Wholesale - EDI - Part 2
In last week’s article, we introduced EDI as a method of communicating information for certain wholesale customers. We also discussed basic terminology, and when it makes sense to consider implementing an EDI strategy. While it’s possible to maintain EDI-based relationships with wholesalers by manually submitting the required documents, for the purposes of this article we will assume that you have the sales volume to justify an EDI integration.
With the basic background information covered, this week’s article will give you specific, tactical information on what to expect during the implementation of EDI, technology partners in the space you should consider, and the long-term management of EDI connections.
If you ask anyone who has gone through the EDI implementation process what their experience was like, they will likely tell you that it’s a difficult, cumbersome process that is reflective of the technology’s age. That said, technology aside, any integration effort that requires the coordination of multiple parties from different companies can be challenging. With eCommerce EDI integrations in particular, this is especially true as there are typically 4 parties involved:
- Trading Partner
- EDI technology intermediary
- ERP (or OMS/IMS/WMS)
In last week’s article, we discussed the 5 most common documents that are used in EDI integrations for most eCommerce merchants, which cover sending and receiving the necessary information to complete the wholesale order.
For each of these documents, there is a rigorous testing process that is required to ensure that every individual piece of information that is communicated on each EDI document is in the exact expected format. Throughout the implementation process, each of the parties listed above is required to sign off on each individual document, and even just one non-responsive party can result in blocking the project.
To help make this process easier, it’s important to find a capable integration partner that can help with the implementation and ongoing maintenance of any EDI connection. In terms of timeline, you should anticipate a bare minimum of 4-6 weeks per trading partner to get the integration fully live. However, this timeline can easily be lengthened by additional documents being added to the scope of the integration and communication delays between parties. Therefore, it’s important to be fully aligned on the scope of the project and expected communication channels prior to kicking off the project.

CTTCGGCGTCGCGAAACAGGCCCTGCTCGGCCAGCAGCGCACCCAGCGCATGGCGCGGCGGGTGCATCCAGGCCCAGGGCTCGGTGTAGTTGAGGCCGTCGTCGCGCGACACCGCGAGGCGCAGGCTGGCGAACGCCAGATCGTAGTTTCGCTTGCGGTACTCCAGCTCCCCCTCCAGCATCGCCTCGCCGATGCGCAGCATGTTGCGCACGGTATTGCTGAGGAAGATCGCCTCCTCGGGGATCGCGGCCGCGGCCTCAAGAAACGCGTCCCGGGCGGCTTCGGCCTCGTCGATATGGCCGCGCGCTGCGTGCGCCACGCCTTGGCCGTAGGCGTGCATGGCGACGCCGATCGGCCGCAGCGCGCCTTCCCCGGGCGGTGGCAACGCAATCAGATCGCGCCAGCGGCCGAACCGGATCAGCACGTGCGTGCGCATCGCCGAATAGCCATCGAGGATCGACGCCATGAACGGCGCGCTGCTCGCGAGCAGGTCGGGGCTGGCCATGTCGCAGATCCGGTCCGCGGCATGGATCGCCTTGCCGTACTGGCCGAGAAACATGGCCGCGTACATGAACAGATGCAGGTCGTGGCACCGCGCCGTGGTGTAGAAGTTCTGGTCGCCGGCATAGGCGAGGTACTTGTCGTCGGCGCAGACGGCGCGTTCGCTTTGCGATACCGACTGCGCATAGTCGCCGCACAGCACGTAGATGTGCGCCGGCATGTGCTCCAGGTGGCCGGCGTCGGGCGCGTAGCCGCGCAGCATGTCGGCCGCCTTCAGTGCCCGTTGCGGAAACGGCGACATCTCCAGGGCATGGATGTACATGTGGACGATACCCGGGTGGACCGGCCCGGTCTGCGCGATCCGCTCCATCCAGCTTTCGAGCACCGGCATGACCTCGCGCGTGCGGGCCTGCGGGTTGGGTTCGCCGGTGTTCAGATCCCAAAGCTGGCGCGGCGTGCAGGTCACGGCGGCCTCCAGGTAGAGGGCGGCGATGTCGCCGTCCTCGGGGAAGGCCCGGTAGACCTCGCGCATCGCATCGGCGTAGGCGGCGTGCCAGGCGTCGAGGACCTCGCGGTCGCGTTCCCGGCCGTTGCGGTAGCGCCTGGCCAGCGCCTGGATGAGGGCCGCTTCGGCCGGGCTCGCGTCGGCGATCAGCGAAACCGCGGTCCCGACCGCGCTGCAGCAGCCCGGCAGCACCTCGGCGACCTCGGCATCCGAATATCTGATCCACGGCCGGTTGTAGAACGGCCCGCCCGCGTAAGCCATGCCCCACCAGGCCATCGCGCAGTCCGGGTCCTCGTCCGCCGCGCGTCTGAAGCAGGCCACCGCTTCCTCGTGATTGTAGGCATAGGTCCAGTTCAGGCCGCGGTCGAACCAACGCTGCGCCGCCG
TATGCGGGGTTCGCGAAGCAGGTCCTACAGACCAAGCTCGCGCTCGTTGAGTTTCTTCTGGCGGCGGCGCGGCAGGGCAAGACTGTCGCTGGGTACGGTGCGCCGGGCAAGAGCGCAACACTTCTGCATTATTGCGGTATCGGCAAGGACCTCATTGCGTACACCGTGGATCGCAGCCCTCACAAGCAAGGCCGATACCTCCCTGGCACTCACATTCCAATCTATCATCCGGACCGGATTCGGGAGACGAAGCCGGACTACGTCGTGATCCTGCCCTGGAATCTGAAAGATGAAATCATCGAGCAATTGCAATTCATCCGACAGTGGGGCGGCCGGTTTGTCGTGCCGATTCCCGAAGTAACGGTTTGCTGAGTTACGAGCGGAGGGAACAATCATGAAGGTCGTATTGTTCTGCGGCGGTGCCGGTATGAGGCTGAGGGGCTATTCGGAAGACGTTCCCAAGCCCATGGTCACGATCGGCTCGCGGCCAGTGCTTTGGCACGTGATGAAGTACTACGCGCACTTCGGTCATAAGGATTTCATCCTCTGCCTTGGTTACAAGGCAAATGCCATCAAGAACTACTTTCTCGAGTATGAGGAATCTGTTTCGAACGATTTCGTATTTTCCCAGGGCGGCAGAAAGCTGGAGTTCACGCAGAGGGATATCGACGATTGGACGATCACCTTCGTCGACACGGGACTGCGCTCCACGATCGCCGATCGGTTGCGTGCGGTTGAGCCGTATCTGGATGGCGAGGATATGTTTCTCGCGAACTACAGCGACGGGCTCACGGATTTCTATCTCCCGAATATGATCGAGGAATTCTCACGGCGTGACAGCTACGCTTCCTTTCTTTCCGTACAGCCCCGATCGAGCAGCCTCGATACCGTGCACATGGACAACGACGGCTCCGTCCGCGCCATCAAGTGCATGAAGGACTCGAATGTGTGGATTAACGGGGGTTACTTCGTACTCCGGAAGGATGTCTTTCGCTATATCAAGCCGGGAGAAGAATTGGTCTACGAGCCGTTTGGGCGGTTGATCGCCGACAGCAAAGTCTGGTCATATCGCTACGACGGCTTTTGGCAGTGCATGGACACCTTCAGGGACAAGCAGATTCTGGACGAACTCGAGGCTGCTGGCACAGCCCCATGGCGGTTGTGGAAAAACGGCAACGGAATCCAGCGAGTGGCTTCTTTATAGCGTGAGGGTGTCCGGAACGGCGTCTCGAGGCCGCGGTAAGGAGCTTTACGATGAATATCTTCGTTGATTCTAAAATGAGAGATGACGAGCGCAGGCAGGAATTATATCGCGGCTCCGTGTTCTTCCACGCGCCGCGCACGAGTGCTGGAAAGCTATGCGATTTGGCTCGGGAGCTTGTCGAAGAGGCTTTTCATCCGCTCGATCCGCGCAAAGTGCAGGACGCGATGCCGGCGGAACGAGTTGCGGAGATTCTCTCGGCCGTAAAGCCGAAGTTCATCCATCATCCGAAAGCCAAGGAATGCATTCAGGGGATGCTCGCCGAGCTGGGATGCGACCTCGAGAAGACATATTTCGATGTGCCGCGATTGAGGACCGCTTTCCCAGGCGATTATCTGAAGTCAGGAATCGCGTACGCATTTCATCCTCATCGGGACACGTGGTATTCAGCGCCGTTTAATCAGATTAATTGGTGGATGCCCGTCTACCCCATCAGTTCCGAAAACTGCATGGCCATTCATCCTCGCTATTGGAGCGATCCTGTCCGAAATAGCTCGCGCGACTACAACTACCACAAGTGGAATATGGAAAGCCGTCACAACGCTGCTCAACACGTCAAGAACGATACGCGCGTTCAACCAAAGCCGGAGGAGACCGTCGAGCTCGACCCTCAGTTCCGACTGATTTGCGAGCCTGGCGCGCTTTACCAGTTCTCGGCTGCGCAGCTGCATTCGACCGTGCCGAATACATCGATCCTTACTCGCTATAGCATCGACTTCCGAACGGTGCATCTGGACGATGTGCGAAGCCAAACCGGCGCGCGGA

Unlike API-based connections, which can communicate information in real time bidirectionally, EDI relies on a centralized middleware which receives information from both the Merchant and the Trading Partner in batches. This means that there is less room for error during the communication process, as EDI as a technology is extremely rigid and inflexible when it comes to error handling.
There are many different technology options available to merchants who are considering an EDI integration, and it’s important to research which platform will be the best fit for your business. That said, they can effectively fit into 3 different categories:
- Full Service
- Modern (API-based)
- Custom (XML-based)
Working with a ‘full service’ technology partner (like SPS Commerce) is one of the most common ways for eCommerce brands to get their EDI integrations off the ground as quickly as possible. This is a good choice for merchants who do not have any prior experience in EDI integrations, as the technology partner can take you from zero to one through a guided onboarding process. Additionally, SPS Commerce has a UI-based manual interface for handling individual document transactions if you’re not interested in building a full integration. However, a full service partner is not necessarily the most economical option, as the prices can be higher than some of the other options, depending on the level of assistance needed during onboarding.